February 16, 2016

this week's artist round-up

Lately I've been getting rather caught up in color choices. It's like the more colors I use in my paintings the more I am wishing I didn't have to make that many decisions... So it's no surprise that I inadvertently chose some artists this week who've successfully narrowed down their own color choices:
Amy Feldman
Mary Weatherford
Christopher Wool
Jacqueline Humphries


Jacqueline Humphries painting
Jacqueline Humphries, 41/14, 2014, oil on linen, 114 x 127 inches

Amy Feldman painting
Amy Feldman, Mr. and Mrs., 2012, acrylic on canvas, 75 x 80 inches

Mary Weatherford
Mary Weatherford, Canyon, 2014, flashe and neon on linen, 112 x 99 inches
Christopher Wool
Christopher Wool, Untitled, 2001, silkscreen ink on linen, 90 x 60 inches

Mary Weatherford
Mary Weatherford, From the mountainto the sea, 2014, flashe and neon on linen, 117 x 234 inches

Amy Feldman painting
Amy Feldman, Gut Smut, 2014, acrylic on canvas, 79 x 79 inches

Jacqueline Humphries painting
Jacqueline Humphries, Untitled, 2014, oil on linen, 100 x 111 inches

Mary Weatherford
Mary Weatherford, La Nina, 2014, flashe and neon on linen
Christopher Wool
Christopher Wool, Untitled, 2007, enamel on linen, 120 x 96 inches
Amy Feldman painting
Amy Feldman, Mood Mode, 2013, acrylic on canvas, 80 x 85 inches
Jacqueline Humphries painting
Jacqueline Humphries, Untitled, 2014, oil on linen, 114 x 127 inches

Christopher Wool
Christopher Wool, Untitled, 2006, enamel on linen, 104 x 78 inches
Amy Feldman painting
Amy Feldman, Show and Tell, 2013, acrylic on canvas, 80 x 80 inches
Mary Weatherford
Mary Weatherford, Ruby I, 2012, flashe and neon on linen

Although Mary Weatherford's work I think is all about color, I still wanted to include her here.

Further looking and reading:
Mary Weatherford
Christopher Wool
Jacqueline Humphries
Amy Feldman







February 12, 2016

Artist's Daily Rituals

Here's a great book for artists I recently read that I must share with you,
Daily Rituals: How Artists Work, edited and with text by Mason Currey.

Daily Rituals by Mason Currey
It presents detailed descriptions of the daily routines of 161 artists, mostly in their own words. It includes artists of every genre throughout history including writers, composers, painters, choreographers, playwrights, poets, philosophers, sculptors, filmmakers, and scientists.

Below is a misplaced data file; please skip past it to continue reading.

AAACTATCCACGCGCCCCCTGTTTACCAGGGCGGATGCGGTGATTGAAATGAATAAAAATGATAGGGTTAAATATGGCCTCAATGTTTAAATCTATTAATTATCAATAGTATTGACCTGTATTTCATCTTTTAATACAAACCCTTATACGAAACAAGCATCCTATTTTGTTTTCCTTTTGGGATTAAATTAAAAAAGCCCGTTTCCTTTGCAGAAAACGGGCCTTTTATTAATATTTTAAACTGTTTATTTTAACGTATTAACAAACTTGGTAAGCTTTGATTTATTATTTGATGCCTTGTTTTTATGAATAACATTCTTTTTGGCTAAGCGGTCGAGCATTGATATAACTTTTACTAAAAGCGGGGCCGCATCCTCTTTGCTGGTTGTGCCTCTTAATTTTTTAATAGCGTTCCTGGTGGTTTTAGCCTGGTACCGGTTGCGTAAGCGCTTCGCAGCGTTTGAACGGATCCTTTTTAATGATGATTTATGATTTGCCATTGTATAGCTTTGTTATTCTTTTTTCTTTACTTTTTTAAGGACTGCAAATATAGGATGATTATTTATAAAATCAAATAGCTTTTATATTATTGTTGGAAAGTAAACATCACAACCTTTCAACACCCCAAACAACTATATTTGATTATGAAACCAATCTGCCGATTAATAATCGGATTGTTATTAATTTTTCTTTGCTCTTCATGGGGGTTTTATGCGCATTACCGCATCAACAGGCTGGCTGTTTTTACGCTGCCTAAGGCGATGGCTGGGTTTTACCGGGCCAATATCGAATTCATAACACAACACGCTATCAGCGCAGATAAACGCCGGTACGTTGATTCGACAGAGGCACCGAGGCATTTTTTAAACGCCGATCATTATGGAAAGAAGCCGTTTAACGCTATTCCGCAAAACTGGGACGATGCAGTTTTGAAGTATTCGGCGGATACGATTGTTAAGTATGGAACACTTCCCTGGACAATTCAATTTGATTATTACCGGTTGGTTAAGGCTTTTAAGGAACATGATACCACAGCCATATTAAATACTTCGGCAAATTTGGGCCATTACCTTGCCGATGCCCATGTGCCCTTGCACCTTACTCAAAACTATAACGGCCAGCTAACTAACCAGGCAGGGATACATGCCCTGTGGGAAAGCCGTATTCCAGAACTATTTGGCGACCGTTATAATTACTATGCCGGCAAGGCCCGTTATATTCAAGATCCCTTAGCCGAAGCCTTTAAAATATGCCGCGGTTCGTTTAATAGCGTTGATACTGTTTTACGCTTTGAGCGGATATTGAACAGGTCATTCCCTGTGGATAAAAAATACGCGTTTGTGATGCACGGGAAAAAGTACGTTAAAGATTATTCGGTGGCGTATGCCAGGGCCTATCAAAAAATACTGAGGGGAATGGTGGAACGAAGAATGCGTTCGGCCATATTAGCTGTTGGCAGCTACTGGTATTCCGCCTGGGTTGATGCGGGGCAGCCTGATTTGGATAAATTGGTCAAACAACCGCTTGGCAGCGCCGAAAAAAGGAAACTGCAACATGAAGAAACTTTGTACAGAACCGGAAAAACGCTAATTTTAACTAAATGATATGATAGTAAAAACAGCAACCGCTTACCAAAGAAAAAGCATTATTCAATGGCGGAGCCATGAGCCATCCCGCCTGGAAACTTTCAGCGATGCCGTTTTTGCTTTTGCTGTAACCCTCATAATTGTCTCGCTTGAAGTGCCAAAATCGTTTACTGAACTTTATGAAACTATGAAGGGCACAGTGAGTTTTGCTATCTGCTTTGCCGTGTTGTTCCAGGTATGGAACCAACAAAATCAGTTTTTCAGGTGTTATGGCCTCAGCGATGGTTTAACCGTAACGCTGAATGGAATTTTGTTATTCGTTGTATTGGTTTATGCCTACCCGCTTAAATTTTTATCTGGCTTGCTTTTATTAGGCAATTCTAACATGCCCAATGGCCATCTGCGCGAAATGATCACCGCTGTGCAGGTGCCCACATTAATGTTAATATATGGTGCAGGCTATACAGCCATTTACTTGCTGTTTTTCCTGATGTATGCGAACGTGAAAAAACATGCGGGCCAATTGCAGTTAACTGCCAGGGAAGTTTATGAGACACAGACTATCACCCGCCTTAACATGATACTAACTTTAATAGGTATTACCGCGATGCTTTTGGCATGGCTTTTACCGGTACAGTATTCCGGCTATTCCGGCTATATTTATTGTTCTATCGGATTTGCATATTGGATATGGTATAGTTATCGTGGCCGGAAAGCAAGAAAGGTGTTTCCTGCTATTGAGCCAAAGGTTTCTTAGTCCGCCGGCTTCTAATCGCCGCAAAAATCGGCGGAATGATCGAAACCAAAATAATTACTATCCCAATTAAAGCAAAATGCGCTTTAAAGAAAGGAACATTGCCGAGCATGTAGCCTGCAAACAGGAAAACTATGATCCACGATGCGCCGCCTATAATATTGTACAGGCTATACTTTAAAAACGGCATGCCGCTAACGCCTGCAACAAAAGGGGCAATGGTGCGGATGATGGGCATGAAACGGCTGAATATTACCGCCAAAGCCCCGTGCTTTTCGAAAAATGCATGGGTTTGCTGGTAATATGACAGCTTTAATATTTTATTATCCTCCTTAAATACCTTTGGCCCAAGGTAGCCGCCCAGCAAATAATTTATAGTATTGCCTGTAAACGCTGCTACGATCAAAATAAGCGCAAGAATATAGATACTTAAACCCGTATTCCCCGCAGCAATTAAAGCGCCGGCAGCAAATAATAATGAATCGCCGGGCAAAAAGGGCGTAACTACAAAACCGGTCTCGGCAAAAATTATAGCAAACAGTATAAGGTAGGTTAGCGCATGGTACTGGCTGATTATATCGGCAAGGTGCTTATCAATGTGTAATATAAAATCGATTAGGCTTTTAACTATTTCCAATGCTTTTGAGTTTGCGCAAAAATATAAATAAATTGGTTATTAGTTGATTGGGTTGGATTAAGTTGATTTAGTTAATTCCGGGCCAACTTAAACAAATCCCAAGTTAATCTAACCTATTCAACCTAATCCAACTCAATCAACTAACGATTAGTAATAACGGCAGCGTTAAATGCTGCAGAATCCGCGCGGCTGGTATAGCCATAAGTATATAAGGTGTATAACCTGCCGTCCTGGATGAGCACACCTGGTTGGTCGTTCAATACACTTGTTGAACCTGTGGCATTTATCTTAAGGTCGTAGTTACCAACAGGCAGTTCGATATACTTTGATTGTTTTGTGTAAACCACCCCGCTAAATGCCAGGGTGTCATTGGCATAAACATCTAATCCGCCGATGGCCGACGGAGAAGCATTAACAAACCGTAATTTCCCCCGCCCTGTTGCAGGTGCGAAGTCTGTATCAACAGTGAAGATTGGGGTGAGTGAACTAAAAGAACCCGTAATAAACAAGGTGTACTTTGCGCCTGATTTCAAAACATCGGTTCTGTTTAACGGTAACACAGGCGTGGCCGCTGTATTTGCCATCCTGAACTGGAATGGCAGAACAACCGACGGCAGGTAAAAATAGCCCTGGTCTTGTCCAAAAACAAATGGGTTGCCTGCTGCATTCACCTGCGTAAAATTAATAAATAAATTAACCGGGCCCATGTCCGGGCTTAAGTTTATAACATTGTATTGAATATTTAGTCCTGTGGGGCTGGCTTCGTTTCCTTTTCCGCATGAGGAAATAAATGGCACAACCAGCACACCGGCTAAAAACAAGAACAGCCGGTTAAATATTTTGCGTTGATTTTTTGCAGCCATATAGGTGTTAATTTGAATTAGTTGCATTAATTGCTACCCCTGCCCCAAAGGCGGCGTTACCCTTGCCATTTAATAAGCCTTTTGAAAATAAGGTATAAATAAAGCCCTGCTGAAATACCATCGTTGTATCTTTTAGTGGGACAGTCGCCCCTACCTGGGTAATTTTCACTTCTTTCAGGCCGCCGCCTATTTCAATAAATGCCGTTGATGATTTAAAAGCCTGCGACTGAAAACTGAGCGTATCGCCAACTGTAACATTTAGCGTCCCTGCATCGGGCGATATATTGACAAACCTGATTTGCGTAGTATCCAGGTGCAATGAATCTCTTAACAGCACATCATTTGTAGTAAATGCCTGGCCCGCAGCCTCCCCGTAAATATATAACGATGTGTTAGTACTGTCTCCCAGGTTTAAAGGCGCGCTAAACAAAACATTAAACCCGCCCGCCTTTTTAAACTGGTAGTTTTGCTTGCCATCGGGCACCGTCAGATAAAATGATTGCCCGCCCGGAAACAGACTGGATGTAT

I am so fascinated by books like this. I love to hear how other artists spend their days in and out of the studio. With all the vagaries of artist temperaments, and all the disparate ways of getting things done, what amazes me is that in the end I think we are all exactly the same, all fighting with ourselves over one thing or another, and for the same end purpose: creating. So many quirks and peculiar habits: charts and time clocks to track the time, pots of coffee and chocolate and opium and whiskey to keep us up when we should be down and down when we should be up. Rising at 3am or at noon or not sleeping at all, working in pajamas or while lying in bed or at the kitchen table. All leading up to the most important aspect of our lives, the work. I think most artists agree that inspiration is either non-existent or so constant we don't think of it as inspiration at all. The key is getting to work, whether we feel inclined at the moment or not. I love reading about an artist who lived two hundred years ago who went about his day similarly to the way I go about my day. Not to get too overly sentimental (if it's not too late), but I think it's important for artists to feel this connection, like we're continuing something important, something we can't help to begin with.

Willem de Kooning
photo of Willem de Kooning
I was thinking the other day that I can't remember an article I've read about contemporary painting in maybe the last five years that did not mention de Kooning at least 4 times. I wonder how he would feel about that. I used to imagine de Kooning's work ethic the epitome of what an artist's life should look like. Like being in your art studio 12 hours a day seven days a week was the only way to be a real artist. The man never stopped working. After years of struggling with that notion I've finally accepted my own way of doing things, which needless to say is a far cry from someone like Willem de Kooning.


Willem de Kooning
Woman Landscape XII, Willem de Kooning

Everyone needs to find their own way, so if four hours gets me to the best work I can make, so be it. 

Books like Daily Rituals confirm all my ideas about being an artist. It's wonderfully encouraging to see how other artists have been dealing with all the same issues but in so many different ways for so long...

For Like Ever, poster
for like ever.